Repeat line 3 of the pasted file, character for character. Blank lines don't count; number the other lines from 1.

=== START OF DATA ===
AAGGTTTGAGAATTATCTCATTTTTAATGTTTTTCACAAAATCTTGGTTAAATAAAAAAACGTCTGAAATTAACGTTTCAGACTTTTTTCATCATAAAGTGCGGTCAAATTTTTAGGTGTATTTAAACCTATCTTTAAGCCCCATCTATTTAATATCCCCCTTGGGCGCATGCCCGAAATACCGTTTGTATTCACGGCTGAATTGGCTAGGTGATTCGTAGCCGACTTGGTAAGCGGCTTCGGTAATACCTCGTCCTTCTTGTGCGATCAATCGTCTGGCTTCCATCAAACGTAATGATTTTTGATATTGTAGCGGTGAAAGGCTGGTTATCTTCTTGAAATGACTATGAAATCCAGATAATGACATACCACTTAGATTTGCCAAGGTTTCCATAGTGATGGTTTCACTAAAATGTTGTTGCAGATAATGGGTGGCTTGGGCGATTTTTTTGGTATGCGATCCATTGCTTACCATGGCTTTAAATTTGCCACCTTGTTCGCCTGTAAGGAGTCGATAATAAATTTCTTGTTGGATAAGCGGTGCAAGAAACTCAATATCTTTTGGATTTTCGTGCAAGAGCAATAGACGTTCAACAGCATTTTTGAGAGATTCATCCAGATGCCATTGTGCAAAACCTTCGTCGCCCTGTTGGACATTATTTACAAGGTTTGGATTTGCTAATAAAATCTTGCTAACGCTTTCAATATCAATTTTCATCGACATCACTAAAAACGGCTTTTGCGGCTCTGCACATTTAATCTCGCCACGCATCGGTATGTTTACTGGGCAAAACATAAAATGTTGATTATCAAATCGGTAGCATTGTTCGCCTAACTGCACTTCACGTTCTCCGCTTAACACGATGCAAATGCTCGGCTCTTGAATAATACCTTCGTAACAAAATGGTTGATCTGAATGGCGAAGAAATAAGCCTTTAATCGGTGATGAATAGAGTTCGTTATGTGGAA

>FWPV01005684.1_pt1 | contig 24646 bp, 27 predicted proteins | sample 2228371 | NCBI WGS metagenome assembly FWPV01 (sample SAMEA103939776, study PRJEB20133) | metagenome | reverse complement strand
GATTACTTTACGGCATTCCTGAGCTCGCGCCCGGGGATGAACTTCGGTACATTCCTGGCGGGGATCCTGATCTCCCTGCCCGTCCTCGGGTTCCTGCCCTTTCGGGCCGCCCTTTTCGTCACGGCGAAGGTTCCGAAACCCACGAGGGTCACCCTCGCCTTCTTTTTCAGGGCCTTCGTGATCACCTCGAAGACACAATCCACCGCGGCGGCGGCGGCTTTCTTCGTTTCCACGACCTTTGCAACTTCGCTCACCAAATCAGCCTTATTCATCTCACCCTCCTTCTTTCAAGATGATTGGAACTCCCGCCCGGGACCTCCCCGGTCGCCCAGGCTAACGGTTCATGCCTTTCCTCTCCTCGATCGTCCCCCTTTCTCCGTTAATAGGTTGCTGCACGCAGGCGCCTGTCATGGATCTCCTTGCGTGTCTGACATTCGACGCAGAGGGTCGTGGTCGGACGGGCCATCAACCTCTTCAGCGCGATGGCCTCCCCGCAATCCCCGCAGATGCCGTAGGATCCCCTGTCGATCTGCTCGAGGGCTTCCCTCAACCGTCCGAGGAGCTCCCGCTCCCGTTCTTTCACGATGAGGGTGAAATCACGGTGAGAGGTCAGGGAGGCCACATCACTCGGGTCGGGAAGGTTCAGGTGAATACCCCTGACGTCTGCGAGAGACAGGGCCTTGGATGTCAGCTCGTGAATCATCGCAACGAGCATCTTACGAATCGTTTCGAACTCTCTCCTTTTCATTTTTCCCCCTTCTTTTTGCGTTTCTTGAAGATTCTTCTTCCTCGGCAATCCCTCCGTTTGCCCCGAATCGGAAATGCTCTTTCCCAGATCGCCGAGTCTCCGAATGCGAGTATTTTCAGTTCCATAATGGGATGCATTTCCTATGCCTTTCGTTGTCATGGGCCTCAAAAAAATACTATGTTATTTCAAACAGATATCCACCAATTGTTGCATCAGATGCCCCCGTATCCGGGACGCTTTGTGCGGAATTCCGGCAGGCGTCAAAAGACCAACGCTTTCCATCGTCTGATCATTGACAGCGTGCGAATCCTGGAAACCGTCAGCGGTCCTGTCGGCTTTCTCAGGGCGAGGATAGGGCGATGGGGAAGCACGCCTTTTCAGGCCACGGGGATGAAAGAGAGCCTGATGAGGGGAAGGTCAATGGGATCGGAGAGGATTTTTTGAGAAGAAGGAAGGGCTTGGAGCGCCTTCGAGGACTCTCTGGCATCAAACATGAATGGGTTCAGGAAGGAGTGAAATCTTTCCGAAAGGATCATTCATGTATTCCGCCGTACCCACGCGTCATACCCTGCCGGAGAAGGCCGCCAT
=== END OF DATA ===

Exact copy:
GATTACTTTACGGCATTCCTGAGCTCGCGCCCGGGGATGAACTTCGGTACATTCCTGGCGGGGATCCTGATCTCCCTGCCCGTCCTCGGGTTCCTGCCCTTTCGGGCCGCCCTTTTCGTCACGGCGAAGGTTCCGAAACCCACGAGGGTCACCCTCGCCTTCTTTTTCAGGGCCTTCGTGATCACCTCGAAGACACAATCCACCGCGGCGGCGGCGGCTTTCTTCGTTTCCACGACCTTTGCAACTTCGCTCACCAAATCAGCCTTATTCATCTCACCCTCCTTCTTTCAAGATGATTGGAACTCCCGCCCGGGACCTCCCCGGTCGCCCAGGCTAACGGTTCATGCCTTTCCTCTCCTCGATCGTCCCCCTTTCTCCGTTAATAGGTTGCTGCACGCAGGCGCCTGTCATGGATCTCCTTGCGTGTCTGACATTCGACGCAGAGGGTCGTGGTCGGACGGGCCATCAACCTCTTCAGCGCGATGGCCTCCCCGCAATCCCCGCAGATGCCGTAGGATCCCCTGTCGATCTGCTCGAGGGCTTCCCTCAACCGTCCGAGGAGCTCCCGCTCCCGTTCTTTCACGATGAGGGTGAAATCACGGTGAGAGGTCAGGGAGGCCACATCACTCGGGTCGGGAAGGTTCAGGTGAATACCCCTGACGTCTGCGAGAGACAGGGCCTTGGATGTCAGCTCGTGAATCATCGCAACGAGCATCTTACGAATCGTTTCGAACTCTCTCCTTTTCATTTTTCCCCCTTCTTTTTGCGTTTCTTGAAGATTCTTCTTCCTCGGCAATCCCTCCGTTTGCCCCGAATCGGAAATGCTCTTTCCCAGATCGCCGAGTCTCCGAATGCGAGTATTTTCAGTTCCATAATGGGATGCATTTCCTATGCCTTTCGTTGTCATGGGCCTCAAAAAAATACTATGTTATTTCAAACAGATATCCACCAATTGTTGCATCAGATGCCCCCGTATCCGGGACGCTTTGTGCGGAATTCCGGCAGGCGTCAAAAGACCAACGCTTTCCATCGTCTGATCATTGACAGCGTGCGAATCCTGGAAACCGTCAGCGGTCCTGTCGGCTTTCTCAGGGCGAGGATAGGGCGATGGGGAAGCACGCCTTTTCAGGCCACGGGGATGAAAGAGAGCCTGATGAGGGGAAGGTCAATGGGATCGGAGAGGATTTTTTGAGAAGAAGGAAGGGCTTGGAGCGCCTTCGAGGACTCTCTGGCATCAAACATGAATGGGTTCAGGAAGGAGTGAAATCTTTCCGAAAGGATCATTCATGTATTCCGCCGTACCCACGCGTCATACCCTGCCGGAGAAGGCCGCCAT